In "The Cask of Amontillado", what are the two requirements for the best revenge?It should say so in the first paragraph

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clairewait | High School Teacher | (Level 1) Educator Emeritus

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The details we can draw from the opening paragraph of this short story are that the narrator has already born a "thousand injuries" but did not seek revenge until he was insulted.  Once he decided that revenge was the only answer, the two things he makes very clear are that he does not utter "a threat" and that he would carry out the revenge "at length."

Essentially what is said here is that the two most important things in carrying out a successful revenge were to take enough time doing it so that it was done with exactness (and perfection) and never to warn the victim in advance (by threat or otherwise).  It would be a tragedy also, if the victim fails to know he is being victimized by the avenger.

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accessteacher | High School Teacher | (Level 3) Distinguished Educator

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Well, this is a very interesting question because some critics would say that you can't consider "The Cask of Amontillado" as a typical revenge story, because we as readers are unsure of how reliable Montresor is as a narrator, but leaving that behind, the first paragraph establishes the position of someone who feels (at least) that he has been grievously wronged by someone and wants to get his own back against him - the two classic ingredients of a revenge:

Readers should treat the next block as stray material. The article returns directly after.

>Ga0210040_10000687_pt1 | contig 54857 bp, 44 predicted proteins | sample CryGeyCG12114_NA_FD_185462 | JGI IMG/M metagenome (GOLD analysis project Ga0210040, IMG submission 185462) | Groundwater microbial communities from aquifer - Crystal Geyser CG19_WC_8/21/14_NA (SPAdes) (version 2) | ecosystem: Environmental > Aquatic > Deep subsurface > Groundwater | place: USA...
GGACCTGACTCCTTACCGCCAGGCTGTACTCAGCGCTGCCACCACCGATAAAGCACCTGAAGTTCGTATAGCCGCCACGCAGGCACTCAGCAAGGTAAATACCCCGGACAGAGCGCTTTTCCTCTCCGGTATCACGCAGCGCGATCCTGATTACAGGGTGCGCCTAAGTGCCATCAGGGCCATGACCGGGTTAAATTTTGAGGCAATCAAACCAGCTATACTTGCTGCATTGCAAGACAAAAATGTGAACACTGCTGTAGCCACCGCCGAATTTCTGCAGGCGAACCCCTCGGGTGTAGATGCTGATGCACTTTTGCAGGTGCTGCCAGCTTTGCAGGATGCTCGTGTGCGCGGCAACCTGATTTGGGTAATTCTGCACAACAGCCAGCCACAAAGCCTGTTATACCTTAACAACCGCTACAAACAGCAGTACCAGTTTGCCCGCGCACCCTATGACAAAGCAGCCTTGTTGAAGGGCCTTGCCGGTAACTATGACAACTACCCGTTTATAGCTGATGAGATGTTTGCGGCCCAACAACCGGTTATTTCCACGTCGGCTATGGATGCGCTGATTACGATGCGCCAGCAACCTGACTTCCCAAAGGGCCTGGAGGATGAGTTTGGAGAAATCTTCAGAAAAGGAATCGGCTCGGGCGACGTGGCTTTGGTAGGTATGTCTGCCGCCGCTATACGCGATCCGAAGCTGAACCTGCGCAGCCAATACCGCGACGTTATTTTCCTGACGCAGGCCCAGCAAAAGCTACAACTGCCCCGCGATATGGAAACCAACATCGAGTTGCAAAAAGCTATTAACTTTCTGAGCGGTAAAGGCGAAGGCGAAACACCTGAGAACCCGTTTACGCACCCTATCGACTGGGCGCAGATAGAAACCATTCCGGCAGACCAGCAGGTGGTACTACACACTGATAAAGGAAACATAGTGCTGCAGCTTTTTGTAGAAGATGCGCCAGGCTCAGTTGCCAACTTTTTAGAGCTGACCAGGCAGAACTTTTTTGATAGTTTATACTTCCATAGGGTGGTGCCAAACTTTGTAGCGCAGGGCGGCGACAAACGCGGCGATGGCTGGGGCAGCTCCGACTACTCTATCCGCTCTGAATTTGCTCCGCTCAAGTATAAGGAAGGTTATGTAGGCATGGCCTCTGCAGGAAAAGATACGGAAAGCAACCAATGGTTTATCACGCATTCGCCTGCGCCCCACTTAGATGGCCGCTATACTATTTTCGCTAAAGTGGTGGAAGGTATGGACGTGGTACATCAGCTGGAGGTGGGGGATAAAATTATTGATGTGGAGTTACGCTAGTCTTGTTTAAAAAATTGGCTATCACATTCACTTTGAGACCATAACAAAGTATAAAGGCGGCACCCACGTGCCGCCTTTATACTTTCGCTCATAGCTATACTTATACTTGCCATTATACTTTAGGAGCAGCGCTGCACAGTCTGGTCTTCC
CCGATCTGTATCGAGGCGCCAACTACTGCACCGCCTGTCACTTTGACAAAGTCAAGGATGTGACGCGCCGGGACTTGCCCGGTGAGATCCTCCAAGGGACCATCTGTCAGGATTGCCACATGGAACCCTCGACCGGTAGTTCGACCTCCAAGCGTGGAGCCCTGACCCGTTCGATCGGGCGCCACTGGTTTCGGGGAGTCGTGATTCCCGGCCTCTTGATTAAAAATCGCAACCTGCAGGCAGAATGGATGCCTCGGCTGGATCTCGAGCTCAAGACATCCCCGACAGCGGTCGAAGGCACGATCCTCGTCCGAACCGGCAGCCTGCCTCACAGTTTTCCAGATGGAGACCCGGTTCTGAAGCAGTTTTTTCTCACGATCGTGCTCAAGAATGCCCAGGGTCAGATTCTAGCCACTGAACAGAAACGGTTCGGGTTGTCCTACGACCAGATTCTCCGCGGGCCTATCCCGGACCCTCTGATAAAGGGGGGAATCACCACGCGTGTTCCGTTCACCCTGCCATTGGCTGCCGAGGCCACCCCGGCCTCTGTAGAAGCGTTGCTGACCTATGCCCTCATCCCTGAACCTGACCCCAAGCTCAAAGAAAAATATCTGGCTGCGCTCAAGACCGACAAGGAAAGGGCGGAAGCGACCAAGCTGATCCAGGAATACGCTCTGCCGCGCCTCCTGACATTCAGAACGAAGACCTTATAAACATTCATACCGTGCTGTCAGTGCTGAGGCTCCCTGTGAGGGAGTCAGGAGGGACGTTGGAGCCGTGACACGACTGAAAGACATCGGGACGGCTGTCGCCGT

The thousand injuries of Fortunato I had borne as best I could; but when he ventured upon insult, I vowed revenge. You, who so well know the nature of my soul, will not suppose, however, that I gave utterance to a threat. At length I would be avenged; this was a point definitively settled - but the very definitiveness with which it was resolved precluded the idea of risk. I must not only punish, but punish with impunity. A wrong is unredressed when retribution overtakes its redresser. It is equally unredressed when the avenger fails to make himself felt as such to him who has done the wrong.

Montresor thus here expresses how insulted he has been by Fortunato, and also is defiant in his desire to see revenge visited upon Fortunato, but interestingly, in a way that lets Montresor get away with the crime and also express to Fortunato how much he has been insulted. Thus the stage is set for the rest of this chilling story...

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